For the first time in seven innings Duminy passed fifty and in the knowledge that the ball would not be rearing at his throat – even from Johnson – had a far more confident presence at the crease. He employed the sweep regularly against Lyon (as did de Villiers) and was quick onto any error in length as fatigue started to play a part, causing Lyon to offer up the occasional short delivery. It was a sweep, in front of square, that raised his hundred, which Duminy greeted with understated but satisfied acknowledgement.
The contest between de Villiers and Lyon had been fascinating. Back-to-back boundaries, the first a sweep and the second a back-foot drive, showed what makes him a great batsman with impeccable judgement of length and crisp footwork and brought up three figures with another crisp sweep shot. Clarke had taken innovation to a new level in his attempt to conjure a breakthrough. At one stage he had four catchers in the midwicket area, but de Villiers responded in the most brilliant and audacious fashion when he flicked Siddle over the leg side for six.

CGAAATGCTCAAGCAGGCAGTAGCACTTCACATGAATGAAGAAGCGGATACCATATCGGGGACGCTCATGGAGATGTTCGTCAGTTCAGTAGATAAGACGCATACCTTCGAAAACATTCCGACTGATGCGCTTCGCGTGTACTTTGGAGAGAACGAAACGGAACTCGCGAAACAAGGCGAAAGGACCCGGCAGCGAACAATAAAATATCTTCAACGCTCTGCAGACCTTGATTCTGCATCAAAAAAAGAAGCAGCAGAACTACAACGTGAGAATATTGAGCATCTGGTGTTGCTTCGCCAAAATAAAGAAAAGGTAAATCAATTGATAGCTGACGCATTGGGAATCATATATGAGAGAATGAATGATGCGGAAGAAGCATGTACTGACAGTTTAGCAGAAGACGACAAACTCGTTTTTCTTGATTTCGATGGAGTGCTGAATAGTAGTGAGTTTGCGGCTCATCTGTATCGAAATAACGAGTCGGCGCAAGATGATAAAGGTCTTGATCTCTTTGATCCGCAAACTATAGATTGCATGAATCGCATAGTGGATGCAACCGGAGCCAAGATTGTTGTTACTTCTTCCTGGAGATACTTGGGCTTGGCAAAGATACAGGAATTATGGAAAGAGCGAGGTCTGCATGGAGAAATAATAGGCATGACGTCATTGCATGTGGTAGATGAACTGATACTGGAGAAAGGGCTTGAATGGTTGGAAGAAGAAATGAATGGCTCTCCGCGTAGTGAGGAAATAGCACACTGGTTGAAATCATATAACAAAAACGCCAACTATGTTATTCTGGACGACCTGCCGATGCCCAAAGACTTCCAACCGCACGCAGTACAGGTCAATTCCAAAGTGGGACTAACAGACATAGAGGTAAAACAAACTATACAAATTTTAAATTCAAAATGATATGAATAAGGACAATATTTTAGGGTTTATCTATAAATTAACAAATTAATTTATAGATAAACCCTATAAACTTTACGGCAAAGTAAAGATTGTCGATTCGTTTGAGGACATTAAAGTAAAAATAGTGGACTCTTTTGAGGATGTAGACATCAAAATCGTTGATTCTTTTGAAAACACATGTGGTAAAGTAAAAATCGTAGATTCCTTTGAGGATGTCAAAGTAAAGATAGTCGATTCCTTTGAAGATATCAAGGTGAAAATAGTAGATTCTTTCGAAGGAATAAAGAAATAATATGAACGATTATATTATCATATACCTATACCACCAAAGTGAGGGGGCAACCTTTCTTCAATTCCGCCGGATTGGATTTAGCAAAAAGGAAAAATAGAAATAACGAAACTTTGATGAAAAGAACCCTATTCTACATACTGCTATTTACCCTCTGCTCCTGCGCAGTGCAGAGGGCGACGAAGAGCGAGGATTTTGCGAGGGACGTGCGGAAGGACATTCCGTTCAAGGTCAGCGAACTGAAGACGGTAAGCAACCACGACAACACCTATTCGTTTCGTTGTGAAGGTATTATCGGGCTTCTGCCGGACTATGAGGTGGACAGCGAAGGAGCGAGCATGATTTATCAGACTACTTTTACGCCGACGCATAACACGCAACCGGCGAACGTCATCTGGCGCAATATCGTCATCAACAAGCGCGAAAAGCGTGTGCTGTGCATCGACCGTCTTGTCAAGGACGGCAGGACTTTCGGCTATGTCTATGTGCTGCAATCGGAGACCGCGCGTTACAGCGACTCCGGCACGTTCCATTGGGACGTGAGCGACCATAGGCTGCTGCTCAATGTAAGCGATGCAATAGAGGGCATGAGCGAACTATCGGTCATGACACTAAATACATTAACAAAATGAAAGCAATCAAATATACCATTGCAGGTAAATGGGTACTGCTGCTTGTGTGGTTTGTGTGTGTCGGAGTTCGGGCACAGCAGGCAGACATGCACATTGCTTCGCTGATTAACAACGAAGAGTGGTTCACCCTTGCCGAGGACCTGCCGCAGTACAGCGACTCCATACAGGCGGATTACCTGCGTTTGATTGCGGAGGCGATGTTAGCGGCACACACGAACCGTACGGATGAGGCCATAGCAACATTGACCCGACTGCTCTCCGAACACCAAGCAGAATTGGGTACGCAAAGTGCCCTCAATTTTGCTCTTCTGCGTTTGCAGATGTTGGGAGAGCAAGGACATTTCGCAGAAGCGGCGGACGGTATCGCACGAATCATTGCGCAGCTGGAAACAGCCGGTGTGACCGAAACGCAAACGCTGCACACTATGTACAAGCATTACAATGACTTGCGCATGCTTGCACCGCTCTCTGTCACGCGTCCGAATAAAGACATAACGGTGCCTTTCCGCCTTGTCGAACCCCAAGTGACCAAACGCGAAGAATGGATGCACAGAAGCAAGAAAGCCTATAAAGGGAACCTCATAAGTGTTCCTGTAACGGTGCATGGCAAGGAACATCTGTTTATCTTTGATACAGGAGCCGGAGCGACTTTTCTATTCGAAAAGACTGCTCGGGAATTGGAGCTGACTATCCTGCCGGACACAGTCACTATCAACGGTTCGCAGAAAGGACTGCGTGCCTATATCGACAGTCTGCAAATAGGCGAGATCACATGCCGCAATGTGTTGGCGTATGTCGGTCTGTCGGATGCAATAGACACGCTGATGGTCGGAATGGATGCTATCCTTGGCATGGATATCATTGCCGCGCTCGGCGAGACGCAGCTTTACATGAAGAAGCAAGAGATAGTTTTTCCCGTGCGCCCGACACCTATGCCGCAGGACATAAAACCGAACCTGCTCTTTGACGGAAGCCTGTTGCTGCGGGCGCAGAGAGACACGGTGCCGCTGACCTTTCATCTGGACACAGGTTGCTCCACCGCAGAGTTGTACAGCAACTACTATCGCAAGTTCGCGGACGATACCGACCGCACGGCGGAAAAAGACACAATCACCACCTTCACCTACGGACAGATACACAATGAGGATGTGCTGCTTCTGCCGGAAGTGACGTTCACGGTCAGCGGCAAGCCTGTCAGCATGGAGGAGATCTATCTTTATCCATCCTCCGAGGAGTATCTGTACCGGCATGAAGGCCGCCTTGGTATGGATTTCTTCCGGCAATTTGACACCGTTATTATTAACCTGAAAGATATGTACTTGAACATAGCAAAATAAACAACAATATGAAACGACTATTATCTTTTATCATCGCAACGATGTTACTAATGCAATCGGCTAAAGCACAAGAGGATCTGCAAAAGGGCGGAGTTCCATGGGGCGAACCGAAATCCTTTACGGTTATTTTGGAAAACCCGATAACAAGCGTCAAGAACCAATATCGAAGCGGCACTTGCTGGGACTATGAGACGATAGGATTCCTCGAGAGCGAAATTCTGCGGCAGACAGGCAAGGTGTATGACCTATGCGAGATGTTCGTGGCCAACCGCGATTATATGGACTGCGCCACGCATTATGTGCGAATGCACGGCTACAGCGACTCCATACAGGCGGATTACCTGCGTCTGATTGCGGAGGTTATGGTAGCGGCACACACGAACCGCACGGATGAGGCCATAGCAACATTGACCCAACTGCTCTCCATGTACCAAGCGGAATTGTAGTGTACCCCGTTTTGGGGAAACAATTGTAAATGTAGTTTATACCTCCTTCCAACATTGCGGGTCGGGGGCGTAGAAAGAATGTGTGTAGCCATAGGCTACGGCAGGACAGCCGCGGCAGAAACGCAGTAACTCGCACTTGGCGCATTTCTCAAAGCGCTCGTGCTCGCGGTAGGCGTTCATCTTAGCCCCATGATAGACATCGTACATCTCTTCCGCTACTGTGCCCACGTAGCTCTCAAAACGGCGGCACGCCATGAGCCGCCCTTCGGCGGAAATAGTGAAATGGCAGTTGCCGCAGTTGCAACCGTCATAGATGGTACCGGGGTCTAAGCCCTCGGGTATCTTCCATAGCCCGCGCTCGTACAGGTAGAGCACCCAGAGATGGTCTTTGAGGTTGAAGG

South Africa may have had designs of accelerating when de Villiers pushed a return catch back to Lyon, who took it well diving to his right. During the morning session, largely due to de Villiers, runs came at more than three an over which was significantly above what had been achieved before. However, his departure seven overs into the afternoon slowed South Africa’s progress with Duminy working hard to for his own three-figure score and Clarke, while never abandoning his search for wickets, setting fields to dry up runs.
Philander pottered around for 37 deliveries over six runs before driving a low return catch to Clarke who put his back through a rare bowl among a host of afternoon bowling changes and the final four wickets fell for 45 either side of tea. That, though, ensured South Africa did not get drawn into wasting time for a few extra runs; the value of the damage they were then able to do to Australia was worth much more.